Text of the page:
AFRICOM May Be Looking For A New Home – Analysis
Given the large US military presence in Africa, could the continent benefit from having the command based locally?
By Peter Fabricius*
When the Pentagon sought to locate its newly formed Africa Command (AFRICOM) somewhere in Africa in 2007, Botswana and Liberia were reportedly eager to host it. But then South African president Thabo Mbeki and his defence minister Mosiuoa Lekota mobilised the continent to oppose the move. They said it would constitute an unacceptable violation of Africa’s sovereignty.
The United States (US) eventually backed down and opted instead for Stuttgart, where its Europe Command was already installed. Now AFRICOM is looking for a new home and the question arises again, in a different political and military context, would it be to Africa’s advantage if it moved to the continent?
In July this year AFRICOM commander General Stephen Townsend announced that: ‘US Africa Command has been told to plan to move.’ This would be part of the Pentagon’s plan to withdraw 12 000 troops from Germany after President Donald Trump decided to cut back on America’s military presence in that country. Trump’s position was that Berlin wasn’t meeting its North Atlantic Treaty Organization (NATO) collective defence commitment to spend at least 2% of its GDP on its military.
Townsend said AFRICOM was looking for a new location either in Europe or the US. Officials reportedly said privately that the command wasn’t looking for a new headquarters in Africa. This was apparently to avoid the impression that the US was militarising its relations with the continent.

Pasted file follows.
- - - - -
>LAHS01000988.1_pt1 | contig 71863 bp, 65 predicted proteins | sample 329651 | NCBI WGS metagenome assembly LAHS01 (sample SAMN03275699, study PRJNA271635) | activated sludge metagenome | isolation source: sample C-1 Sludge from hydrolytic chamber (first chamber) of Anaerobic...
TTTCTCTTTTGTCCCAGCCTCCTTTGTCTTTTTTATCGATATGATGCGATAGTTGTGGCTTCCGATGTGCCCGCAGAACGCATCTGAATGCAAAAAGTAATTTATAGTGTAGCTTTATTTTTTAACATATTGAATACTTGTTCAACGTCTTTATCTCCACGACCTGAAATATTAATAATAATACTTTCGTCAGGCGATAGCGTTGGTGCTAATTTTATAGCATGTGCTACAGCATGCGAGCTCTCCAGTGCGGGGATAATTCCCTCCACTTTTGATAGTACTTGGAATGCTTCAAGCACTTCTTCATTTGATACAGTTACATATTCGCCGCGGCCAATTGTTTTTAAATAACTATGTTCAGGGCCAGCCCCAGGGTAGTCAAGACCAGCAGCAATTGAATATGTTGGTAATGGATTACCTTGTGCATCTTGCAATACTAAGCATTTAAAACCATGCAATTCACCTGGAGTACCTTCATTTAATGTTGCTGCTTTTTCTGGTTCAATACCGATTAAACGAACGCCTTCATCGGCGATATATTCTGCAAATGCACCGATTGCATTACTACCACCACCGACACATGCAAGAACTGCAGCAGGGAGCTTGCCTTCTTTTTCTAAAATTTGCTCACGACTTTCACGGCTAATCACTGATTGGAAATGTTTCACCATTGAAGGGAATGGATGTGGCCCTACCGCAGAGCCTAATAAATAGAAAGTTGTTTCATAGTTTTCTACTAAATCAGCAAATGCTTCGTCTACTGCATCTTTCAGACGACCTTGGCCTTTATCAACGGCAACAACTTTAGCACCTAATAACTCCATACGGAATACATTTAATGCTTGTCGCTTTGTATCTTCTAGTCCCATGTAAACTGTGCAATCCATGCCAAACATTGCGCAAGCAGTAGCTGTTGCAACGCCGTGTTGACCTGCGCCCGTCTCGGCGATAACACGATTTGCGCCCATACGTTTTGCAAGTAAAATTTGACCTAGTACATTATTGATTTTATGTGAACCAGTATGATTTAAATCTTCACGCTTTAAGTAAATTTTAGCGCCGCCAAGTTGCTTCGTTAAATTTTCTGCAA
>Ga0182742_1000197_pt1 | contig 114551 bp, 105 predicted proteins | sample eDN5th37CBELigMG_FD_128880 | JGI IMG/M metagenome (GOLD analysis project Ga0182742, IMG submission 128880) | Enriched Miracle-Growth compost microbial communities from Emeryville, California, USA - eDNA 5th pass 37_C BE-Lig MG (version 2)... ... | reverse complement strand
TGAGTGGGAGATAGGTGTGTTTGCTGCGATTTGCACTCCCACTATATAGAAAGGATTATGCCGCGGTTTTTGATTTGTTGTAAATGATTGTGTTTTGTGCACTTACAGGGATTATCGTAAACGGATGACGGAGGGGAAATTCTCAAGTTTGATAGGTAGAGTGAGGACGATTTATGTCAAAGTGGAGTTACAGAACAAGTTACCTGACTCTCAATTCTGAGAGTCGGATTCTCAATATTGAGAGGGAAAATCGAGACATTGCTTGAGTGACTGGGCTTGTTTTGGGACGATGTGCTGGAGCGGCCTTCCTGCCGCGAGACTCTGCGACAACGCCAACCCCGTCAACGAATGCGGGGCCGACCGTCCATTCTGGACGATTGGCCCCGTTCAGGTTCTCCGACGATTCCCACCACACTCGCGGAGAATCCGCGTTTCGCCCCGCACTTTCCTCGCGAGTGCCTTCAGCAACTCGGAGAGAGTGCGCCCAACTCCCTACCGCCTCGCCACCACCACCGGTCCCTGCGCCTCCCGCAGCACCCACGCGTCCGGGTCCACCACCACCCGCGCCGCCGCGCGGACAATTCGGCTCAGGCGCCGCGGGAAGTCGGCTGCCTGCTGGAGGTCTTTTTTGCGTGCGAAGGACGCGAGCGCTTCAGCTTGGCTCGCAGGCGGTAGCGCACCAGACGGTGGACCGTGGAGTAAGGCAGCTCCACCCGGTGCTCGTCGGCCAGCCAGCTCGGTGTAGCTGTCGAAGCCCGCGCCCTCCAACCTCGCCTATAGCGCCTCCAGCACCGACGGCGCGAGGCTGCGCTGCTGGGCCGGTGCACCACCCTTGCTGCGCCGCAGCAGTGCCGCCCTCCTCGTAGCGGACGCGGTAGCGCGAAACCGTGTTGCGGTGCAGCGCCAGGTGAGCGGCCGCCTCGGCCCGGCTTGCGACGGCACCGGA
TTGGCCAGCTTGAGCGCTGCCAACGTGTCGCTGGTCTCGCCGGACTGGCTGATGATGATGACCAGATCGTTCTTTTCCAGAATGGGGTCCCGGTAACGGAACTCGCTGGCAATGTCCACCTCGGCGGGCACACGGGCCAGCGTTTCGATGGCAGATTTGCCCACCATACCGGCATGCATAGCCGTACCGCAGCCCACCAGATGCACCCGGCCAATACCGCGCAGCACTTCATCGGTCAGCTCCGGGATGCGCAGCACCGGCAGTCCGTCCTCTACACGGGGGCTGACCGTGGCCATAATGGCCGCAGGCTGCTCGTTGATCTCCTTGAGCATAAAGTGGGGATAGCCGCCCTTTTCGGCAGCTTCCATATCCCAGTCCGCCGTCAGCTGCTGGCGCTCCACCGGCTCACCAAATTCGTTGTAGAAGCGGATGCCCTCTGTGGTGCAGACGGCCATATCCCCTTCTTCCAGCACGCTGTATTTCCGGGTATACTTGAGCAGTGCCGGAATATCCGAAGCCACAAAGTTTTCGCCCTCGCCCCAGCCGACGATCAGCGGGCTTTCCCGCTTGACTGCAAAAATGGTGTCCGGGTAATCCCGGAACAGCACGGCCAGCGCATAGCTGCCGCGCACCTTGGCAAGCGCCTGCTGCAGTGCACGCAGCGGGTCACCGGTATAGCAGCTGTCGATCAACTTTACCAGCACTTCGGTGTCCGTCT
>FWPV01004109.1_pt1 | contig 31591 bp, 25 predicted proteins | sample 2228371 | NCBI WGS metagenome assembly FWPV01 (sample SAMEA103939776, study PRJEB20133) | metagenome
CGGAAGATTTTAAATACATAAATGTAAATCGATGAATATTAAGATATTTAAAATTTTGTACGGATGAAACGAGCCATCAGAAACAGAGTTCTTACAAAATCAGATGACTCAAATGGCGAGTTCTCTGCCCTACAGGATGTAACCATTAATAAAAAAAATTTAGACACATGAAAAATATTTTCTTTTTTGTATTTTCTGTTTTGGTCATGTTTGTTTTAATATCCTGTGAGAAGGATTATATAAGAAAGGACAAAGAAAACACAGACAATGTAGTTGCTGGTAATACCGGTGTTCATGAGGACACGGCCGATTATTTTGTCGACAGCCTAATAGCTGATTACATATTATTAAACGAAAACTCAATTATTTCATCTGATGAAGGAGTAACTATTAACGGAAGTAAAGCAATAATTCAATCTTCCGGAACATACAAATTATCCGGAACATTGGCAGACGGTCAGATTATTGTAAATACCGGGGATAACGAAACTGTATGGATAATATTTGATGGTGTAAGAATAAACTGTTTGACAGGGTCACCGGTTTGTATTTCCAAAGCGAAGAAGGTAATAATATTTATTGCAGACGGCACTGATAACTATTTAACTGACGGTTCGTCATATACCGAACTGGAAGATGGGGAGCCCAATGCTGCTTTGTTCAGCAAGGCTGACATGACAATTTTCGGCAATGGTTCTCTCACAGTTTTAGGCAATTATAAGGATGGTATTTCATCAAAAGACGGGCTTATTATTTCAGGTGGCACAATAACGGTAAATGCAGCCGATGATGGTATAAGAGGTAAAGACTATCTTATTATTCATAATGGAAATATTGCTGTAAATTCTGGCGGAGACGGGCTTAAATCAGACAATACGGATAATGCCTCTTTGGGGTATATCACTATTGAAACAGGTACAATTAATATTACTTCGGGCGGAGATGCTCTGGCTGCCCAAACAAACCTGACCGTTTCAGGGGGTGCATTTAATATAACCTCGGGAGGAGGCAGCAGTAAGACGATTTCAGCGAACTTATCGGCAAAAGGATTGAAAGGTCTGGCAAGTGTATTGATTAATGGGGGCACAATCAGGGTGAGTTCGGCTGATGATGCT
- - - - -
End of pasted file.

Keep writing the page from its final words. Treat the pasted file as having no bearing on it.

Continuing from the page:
Judd Devermont, Africa programme head at the Center for Strategic and International Studies in Washington, said: ‘If AFRICOM is moved, it seems more likely that it will relocate to Europe or to the United States than to an African country. There were few African takers when AFRICOM was established, and I suspect there remains limited interest in hosting a large number of US personnel. If it remains in Europe, Belgium, Italy, Spain, and the United Kingdom have been raised as potential candidates.’
But if there were any African takers, moving to the continent would presumably make sense from a purely operational point of view. Perhaps, though, the Pentagon is recalling the huge controversy back in 2007.
There is considerable irony though, in the ensuing history. If Mbeki, Lekota and others thought that keeping the command offshore would keep the US military presence at bay, they were mistaken. On the contrary, US – and other foreign – military activity in Africa has proliferated.
According to the Institute for Security Studies (ISS), 13 foreign countries now have a known military presence in Africa, mostly concentrated in the Horn where they maintain 11 military bases. The ISS says the US and France have the greatest number of troops. It quotes the French Ministry of Defence as saying France has an estimated 7 550 military personnel spread across the continent (excluding United Nations operations).
Other sources estimate that the US has about 7 000 special forces on rotation in Africa, carrying out joint operations with national militaries against jihadists. Another 2 000 soldiers are conducting training missions in some 40 African countries.